IC: Are you guys planning on going back into the TV/film world at all, or are you just going to keep your focus on music moving forward?

MK: Well that’s what we were trying to say about Justin Timberlake, and how he balances his career, and people like Ne-Yo. He’s tried stuff from acting to writing, to dance, so we want careers like that. We want to make names for ourselves.

IC: What would you consider your breakthrough moment with the band? Do you feel like you’ve had one yet?

TO: Yeah, I think something that was really amazing was the fact that when our album came out in Australia, it debuted at number one, which was an incredible feeling.

IC: And did you have any personal motto or words of wisdom that you live by?

MK: Our personal motto? What do you think?

TO: I would say, I think this is a good metaphor for anything: ‘Learn as much as you can, because you can’t fake intelligence.’ I think you can put that as an artist: learn as many instruments, learn as many songs, listen to as much music as you can because if you want to do something you should know every angle. I like that quote, that was a quote that, what was the dude that was in Twister? Do you remember his name, the dude in Twister with Helen Hunt? He was the one that said that. I sent a fan letter to him! His name has slipped my mind, but he’s the one who said that you can’t fake intelligence.

IC: Did you guys ever have a mentor who worked with you to help you develop your work, or were you just self-guided?

MK: Our producers who we got signed to are kind of like our mentors. We’ve grown so much, even looking at lighting and certain ways to format a song, we’ve learned a lot.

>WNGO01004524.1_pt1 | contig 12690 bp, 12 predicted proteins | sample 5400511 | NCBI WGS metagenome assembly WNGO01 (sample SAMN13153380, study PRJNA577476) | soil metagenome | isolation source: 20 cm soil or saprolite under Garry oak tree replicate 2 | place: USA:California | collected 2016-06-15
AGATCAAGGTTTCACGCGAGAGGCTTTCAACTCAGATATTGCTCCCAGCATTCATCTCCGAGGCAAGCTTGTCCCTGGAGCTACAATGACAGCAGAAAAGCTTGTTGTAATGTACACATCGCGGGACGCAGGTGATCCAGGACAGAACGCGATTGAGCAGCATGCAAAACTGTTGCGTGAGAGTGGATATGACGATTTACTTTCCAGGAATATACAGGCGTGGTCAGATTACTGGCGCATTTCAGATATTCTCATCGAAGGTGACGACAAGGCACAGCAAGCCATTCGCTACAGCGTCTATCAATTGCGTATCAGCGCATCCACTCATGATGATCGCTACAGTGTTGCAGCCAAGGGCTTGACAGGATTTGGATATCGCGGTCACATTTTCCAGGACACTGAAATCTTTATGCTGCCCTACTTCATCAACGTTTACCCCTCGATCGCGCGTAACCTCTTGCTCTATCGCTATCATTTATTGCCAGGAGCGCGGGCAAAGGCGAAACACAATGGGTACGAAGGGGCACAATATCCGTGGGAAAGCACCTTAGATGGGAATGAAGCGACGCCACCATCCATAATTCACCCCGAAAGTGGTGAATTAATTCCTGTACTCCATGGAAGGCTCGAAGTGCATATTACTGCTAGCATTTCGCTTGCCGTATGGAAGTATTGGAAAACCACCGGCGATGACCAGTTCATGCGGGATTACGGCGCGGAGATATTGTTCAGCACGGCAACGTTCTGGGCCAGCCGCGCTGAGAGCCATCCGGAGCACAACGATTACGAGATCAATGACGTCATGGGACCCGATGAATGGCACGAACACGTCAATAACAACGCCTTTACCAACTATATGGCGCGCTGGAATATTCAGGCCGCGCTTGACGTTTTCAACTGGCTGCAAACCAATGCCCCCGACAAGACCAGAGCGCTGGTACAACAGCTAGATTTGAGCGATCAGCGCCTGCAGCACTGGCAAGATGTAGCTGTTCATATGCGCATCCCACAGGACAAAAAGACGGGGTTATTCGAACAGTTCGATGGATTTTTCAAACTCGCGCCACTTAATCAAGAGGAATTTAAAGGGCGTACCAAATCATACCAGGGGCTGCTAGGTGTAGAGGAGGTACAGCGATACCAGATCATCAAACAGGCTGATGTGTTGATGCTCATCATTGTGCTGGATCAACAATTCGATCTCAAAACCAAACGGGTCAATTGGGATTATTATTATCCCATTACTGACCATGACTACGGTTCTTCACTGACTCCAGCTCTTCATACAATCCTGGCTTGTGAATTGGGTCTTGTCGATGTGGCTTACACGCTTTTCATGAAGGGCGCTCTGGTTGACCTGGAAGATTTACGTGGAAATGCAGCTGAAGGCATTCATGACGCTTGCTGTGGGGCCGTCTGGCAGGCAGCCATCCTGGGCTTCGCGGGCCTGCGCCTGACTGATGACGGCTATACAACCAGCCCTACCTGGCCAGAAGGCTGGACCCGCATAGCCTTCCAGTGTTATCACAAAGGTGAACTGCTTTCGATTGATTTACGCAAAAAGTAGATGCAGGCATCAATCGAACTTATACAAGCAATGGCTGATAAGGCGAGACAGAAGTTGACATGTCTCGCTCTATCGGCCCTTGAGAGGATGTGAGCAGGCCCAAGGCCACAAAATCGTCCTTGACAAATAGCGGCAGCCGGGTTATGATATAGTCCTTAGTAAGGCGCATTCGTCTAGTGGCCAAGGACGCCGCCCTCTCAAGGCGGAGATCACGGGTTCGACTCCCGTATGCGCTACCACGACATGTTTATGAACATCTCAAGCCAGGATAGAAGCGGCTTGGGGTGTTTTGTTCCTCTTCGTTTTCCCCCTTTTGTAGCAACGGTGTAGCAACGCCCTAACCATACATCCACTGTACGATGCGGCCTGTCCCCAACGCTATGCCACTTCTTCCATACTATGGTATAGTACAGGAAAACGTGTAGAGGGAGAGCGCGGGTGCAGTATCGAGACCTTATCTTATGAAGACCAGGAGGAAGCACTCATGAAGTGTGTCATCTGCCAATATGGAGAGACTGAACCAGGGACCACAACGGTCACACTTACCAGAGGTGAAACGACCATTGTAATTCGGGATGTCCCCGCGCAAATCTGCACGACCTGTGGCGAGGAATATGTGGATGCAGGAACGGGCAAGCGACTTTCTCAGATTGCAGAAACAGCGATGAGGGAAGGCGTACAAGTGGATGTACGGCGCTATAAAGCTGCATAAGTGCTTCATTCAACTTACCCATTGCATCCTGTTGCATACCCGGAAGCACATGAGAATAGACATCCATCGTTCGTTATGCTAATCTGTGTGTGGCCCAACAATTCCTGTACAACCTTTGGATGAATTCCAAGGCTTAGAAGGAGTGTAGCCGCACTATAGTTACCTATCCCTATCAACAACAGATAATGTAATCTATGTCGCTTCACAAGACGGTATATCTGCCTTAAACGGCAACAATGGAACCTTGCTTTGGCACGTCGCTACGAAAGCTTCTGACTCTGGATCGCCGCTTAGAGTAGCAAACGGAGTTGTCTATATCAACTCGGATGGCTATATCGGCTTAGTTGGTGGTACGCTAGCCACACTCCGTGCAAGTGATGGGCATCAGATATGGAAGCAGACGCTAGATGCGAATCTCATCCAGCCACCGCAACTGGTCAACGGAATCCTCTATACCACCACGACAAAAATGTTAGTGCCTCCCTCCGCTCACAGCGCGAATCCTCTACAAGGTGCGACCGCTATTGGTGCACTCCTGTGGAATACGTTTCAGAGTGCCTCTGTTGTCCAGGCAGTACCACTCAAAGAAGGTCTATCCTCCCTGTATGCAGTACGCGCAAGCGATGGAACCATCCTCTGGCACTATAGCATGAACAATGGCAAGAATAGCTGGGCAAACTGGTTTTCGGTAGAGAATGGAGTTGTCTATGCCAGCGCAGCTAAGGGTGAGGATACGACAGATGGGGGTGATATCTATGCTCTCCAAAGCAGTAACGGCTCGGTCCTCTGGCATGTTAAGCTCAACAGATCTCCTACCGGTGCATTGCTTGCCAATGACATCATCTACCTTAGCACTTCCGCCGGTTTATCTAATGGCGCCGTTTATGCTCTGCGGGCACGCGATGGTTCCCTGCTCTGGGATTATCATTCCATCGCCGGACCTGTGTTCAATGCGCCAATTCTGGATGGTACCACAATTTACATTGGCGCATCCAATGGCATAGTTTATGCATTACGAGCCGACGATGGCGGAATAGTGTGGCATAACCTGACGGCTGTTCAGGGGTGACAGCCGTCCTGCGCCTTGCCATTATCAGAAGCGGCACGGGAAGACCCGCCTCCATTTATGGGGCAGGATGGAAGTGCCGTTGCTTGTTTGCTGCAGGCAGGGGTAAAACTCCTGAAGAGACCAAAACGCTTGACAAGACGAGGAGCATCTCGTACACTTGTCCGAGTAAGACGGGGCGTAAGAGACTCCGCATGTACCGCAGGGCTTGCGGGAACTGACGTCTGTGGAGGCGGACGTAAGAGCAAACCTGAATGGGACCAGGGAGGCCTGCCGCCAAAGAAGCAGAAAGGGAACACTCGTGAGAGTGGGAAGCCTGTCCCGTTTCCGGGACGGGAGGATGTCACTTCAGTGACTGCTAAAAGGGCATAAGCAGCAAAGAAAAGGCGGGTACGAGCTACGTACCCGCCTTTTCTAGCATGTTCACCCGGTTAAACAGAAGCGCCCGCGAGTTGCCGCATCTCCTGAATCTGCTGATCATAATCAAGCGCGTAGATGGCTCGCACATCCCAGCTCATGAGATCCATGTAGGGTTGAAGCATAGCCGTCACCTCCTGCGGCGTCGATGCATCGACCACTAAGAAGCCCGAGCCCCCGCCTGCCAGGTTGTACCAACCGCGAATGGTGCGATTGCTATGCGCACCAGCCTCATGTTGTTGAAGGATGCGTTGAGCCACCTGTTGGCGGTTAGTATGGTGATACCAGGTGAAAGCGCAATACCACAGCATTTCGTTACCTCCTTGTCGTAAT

IC: What about your personal style, are there certain designers you like to wear, or are you picky at all with how you dress?

MK: Yeah, yeah, whatever. We’re comfortable with how we dress – wear some Jordans sometimes, some boots another day, you know…

IC: So you’re pretty laid back actually.

TO: Yeah yeah. I mean, if we’re on a date we’re going to wear a nice suit and tie, you know?

IC: This is our ‘Legendary’ issue. What, to you, is the definition of legendary?

TO: I mean, people that have put their mark in history, people that will forever be remembered. I think legendary can also be just being remembered for being good in a family. Yeah, I really like that word.

IC: Can you name some of your favorite legendary artists that come to mind?

MK: Michael Jackson. Jimi Hendrix. You know, there are a lot. Ray Charles; there are a lot of people.

IC: You’d be surprised by how dramatically it differs, from person to person, who they consider to be legendary. It’s actually quite personal. What are your current projects? Are you working on anything currently beside the album release? Are you going to tour?

TO: We’re about to do our first headlining tour in Australia, and then after that we’re going to hopefully work on getting something going out here after that, right now we’re just working on getting out there, but the coolest difference with this tour is that everybody is knowing the music a lot more, which is awesome, because that’s the best thing as a musician, to see people singing the lyrics to your song. It’s incredible. We’re having so much fun, and we love being cooped up in that studio in that creative way, but its about getting out there and really winning people over, and that’s what we’re excited to do.

IC: Out of the track list of the new songs on your album, what are the songs that personally resonate with you?

MK: I have a couple. I really love the whole album, but “American Dream,” I really like a lot. Also the song, “Nowhere.” I could go on all day – I love the album as a whole.

TO: “American Dream” is the song we’re really proud of. It’s about following your dreams, and it has a really powerful chorus too, so we hope everyone enjoys it.

Make sure to pick up a copy of The Untitled Magazine “Legendary” Issue 7 or download the free Legendary” Issue App on iTunes now!

This article originally appeared in The Legendary Issue of The Untitled Magazine (2014).